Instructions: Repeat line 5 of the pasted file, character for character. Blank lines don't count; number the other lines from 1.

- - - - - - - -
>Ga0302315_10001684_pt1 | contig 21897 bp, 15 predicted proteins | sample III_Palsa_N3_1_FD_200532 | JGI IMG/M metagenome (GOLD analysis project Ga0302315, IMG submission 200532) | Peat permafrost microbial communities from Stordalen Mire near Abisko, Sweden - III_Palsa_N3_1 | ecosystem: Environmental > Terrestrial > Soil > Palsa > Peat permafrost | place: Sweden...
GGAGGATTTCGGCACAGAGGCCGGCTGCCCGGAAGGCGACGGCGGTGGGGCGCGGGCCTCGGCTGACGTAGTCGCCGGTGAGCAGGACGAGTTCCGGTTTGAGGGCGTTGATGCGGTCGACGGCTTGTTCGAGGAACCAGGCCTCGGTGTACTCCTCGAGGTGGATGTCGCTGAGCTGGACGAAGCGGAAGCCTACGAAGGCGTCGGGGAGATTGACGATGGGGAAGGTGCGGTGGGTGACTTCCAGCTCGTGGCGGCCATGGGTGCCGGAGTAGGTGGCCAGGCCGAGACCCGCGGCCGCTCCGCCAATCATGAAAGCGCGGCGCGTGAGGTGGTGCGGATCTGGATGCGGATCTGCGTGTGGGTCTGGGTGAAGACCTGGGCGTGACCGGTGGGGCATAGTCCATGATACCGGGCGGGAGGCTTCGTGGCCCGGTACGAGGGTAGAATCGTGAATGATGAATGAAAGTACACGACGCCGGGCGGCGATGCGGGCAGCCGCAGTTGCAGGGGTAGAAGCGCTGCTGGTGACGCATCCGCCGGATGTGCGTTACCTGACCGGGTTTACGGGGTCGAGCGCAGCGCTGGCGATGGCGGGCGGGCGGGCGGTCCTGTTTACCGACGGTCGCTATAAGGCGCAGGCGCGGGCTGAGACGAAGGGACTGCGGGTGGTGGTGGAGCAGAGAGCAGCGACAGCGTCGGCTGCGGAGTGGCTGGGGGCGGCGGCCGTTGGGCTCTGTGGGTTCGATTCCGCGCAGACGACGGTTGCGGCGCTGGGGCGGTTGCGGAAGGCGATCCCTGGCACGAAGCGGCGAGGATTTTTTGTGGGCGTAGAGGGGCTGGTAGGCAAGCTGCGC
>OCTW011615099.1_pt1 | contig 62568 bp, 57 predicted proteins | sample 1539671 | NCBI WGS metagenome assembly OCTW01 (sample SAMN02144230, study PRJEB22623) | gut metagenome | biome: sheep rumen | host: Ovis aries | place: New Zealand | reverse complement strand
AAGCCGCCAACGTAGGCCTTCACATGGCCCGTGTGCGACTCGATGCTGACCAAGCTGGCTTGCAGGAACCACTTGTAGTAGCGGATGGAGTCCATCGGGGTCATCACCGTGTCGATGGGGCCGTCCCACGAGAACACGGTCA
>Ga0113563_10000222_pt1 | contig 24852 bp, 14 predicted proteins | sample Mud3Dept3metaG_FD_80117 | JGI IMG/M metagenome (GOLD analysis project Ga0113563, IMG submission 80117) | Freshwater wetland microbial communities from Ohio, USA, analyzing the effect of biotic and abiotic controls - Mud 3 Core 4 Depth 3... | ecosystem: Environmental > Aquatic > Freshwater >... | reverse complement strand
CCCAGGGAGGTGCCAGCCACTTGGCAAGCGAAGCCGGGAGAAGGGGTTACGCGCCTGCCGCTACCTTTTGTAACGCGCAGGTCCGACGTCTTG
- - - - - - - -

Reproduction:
>Ga0113563_10000222_pt1 | contig 24852 bp, 14 predicted proteins | sample Mud3Dept3metaG_FD_80117 | JGI IMG/M metagenome (GOLD analysis project Ga0113563, IMG submission 80117) | Freshwater wetland microbial communities from Ohio, USA, analyzing the effect of biotic and abiotic controls - Mud 3 Core 4 Depth 3... | ecosystem: Environmental > Aquatic > Freshwater >... | reverse complement strand